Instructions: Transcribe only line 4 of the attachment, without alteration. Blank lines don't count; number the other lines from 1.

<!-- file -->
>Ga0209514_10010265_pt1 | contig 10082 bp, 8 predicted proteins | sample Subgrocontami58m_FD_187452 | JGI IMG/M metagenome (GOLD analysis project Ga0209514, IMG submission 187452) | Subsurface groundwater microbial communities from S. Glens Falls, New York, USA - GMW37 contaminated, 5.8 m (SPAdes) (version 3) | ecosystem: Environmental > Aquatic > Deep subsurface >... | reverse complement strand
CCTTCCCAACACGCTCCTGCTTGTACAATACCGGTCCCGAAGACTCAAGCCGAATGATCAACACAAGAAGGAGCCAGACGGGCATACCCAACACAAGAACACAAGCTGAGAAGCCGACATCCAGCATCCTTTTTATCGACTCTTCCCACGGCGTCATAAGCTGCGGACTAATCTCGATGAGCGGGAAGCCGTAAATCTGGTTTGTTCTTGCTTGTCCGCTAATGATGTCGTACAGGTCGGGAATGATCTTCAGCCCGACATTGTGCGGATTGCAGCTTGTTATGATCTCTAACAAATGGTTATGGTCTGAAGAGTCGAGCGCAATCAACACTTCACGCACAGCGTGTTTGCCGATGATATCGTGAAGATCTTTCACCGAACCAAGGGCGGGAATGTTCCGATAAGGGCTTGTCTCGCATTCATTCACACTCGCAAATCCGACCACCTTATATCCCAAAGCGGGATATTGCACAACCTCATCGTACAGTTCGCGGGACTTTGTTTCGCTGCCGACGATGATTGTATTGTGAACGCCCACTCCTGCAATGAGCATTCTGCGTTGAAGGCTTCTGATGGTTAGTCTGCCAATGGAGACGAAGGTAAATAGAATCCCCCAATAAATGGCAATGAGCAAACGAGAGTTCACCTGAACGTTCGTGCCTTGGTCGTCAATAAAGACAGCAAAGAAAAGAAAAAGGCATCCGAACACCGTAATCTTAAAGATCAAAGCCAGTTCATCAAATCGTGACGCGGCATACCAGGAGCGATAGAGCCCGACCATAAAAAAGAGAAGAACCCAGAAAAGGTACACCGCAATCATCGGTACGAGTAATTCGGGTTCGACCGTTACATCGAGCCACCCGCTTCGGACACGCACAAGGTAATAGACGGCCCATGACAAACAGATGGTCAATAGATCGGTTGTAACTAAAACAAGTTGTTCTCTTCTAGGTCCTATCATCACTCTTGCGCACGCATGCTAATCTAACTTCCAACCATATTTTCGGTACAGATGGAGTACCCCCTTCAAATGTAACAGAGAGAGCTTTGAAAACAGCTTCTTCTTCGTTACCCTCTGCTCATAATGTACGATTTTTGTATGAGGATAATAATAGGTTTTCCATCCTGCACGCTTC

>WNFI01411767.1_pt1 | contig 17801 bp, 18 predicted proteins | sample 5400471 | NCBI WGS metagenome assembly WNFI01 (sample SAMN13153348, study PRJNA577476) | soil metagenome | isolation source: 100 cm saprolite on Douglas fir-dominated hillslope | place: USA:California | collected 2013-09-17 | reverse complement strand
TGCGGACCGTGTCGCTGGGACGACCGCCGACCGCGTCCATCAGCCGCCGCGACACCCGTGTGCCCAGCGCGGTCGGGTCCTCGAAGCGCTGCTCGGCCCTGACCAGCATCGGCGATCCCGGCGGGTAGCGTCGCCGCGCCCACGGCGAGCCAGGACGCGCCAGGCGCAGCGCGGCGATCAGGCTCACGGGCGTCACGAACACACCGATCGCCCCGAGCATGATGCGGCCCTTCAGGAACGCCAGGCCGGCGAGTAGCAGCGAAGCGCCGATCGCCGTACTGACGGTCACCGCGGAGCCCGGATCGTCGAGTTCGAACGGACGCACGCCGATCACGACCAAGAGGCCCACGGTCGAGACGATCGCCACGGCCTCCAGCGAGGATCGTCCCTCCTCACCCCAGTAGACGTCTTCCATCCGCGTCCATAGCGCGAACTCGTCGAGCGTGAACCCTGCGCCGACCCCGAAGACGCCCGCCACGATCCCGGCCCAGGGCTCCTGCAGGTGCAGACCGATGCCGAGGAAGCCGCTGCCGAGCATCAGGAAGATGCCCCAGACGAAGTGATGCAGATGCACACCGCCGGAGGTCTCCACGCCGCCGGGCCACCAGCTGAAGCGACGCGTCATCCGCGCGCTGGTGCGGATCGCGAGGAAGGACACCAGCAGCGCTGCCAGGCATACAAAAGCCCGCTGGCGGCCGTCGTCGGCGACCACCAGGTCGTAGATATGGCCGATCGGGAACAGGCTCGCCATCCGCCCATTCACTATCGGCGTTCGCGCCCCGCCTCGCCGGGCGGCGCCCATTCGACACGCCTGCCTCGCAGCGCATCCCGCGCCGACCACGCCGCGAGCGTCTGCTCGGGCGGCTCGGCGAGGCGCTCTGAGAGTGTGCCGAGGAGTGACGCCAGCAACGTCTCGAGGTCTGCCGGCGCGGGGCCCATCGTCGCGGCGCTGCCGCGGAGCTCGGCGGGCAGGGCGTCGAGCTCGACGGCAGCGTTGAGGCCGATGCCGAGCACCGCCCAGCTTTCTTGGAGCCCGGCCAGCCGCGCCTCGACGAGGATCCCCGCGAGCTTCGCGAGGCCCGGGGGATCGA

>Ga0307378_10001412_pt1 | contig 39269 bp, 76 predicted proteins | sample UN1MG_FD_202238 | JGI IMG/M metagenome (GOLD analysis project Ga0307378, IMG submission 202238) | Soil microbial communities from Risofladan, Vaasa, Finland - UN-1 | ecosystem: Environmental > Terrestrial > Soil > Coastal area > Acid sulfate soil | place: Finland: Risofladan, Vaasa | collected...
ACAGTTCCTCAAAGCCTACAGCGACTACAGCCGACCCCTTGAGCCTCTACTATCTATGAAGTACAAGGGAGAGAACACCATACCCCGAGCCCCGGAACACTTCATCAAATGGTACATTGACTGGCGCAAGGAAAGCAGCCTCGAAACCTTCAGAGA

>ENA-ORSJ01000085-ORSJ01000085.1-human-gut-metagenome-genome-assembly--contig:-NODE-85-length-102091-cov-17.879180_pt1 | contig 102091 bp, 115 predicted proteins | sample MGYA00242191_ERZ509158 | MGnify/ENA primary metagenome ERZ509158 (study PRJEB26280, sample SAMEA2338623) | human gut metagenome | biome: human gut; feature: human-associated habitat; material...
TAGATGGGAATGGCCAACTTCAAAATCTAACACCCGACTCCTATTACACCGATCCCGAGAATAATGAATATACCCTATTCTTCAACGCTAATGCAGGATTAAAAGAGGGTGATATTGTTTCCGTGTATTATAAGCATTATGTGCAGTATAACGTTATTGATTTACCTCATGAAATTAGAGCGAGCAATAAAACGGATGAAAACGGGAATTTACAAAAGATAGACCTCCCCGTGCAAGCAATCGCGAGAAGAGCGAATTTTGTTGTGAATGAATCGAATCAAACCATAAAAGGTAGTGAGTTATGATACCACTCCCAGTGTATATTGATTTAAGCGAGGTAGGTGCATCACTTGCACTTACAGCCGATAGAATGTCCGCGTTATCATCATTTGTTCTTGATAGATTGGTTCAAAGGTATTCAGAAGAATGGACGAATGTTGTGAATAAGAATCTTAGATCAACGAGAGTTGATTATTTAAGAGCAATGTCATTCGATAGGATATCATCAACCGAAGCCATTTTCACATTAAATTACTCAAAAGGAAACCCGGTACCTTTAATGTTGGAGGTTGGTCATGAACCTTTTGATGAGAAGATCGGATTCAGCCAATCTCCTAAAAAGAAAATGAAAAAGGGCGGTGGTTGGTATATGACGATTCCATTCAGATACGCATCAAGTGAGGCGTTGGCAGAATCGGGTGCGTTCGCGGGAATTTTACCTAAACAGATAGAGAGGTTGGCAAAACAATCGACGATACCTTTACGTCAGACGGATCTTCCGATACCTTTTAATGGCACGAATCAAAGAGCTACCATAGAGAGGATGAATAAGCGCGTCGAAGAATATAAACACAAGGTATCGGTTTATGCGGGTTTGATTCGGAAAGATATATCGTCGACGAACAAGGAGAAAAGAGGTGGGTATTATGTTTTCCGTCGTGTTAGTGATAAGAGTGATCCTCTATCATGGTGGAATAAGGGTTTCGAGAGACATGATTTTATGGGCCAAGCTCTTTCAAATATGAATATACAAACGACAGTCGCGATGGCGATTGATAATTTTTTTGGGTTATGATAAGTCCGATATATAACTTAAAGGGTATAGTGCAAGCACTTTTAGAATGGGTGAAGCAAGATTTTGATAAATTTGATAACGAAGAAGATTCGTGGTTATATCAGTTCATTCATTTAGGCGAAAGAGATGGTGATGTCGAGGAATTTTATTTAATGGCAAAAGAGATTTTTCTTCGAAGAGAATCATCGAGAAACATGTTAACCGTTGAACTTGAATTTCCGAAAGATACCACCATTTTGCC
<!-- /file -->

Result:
TGCGGACCGTGTCGCTGGGACGACCGCCGACCGCGTCCATCAGCCGCCGCGACACCCGTGTGCCCAGCGCGGTCGGGTCCTCGAAGCGCTGCTCGGCCCTGACCAGCATCGGCGATCCCGGCGGGTAGCGTCGCCGCGCCCACGGCGAGCCAGGACGCGCCAGGCGCAGCGCGGCGATCAGGCTCACGGGCGTCACGAACACACCGATCGCCCCGAGCATGATGCGGCCCTTCAGGAACGCCAGGCCGGCGAGTAGCAGCGAAGCGCCGATCGCCGTACTGACGGTCACCGCGGAGCCCGGATCGTCGAGTTCGAACGGACGCACGCCGATCACGACCAAGAGGCCCACGGTCGAGACGATCGCCACGGCCTCCAGCGAGGATCGTCCCTCCTCACCCCAGTAGACGTCTTCCATCCGCGTCCATAGCGCGAACTCGTCGAGCGTGAACCCTGCGCCGACCCCGAAGACGCCCGCCACGATCCCGGCCCAGGGCTCCTGCAGGTGCAGACCGATGCCGAGGAAGCCGCTGCCGAGCATCAGGAAGATGCCCCAGACGAAGTGATGCAGATGCACACCGCCGGAGGTCTCCACGCCGCCGGGCCACCAGCTGAAGCGACGCGTCATCCGCGCGCTGGTGCGGATCGCGAGGAAGGACACCAGCAGCGCTGCCAGGCATACAAAAGCCCGCTGGCGGCCGTCGTCGGCGACCACCAGGTCGTAGATATGGCCGATCGGGAACAGGCTCGCCATCCGCCCATTCACTATCGGCGTTCGCGCCCCGCCTCGCCGGGCGGCGCCCATTCGACACGCCTGCCTCGCAGCGCATCCCGCGCCGACCACGCCGCGAGCGTCTGCTCGGGCGGCTCGGCGAGGCGCTCTGAGAGTGTGCCGAGGAGTGACGCCAGCAACGTCTCGAGGTCTGCCGGCGCGGGGCCCATCGTCGCGGCGCTGCCGCGGAGCTCGGCGGGCAGGGCGTCGAGCTCGACGGCAGCGTTGAGGCCGATGCCGAGCACCGCCCAGCTTTCTTGGAGCCCGGCCAGCCGCGCCTCGACGAGGATCCCCGCGAGCTTCGCGAGGCCCGGGGGATCGA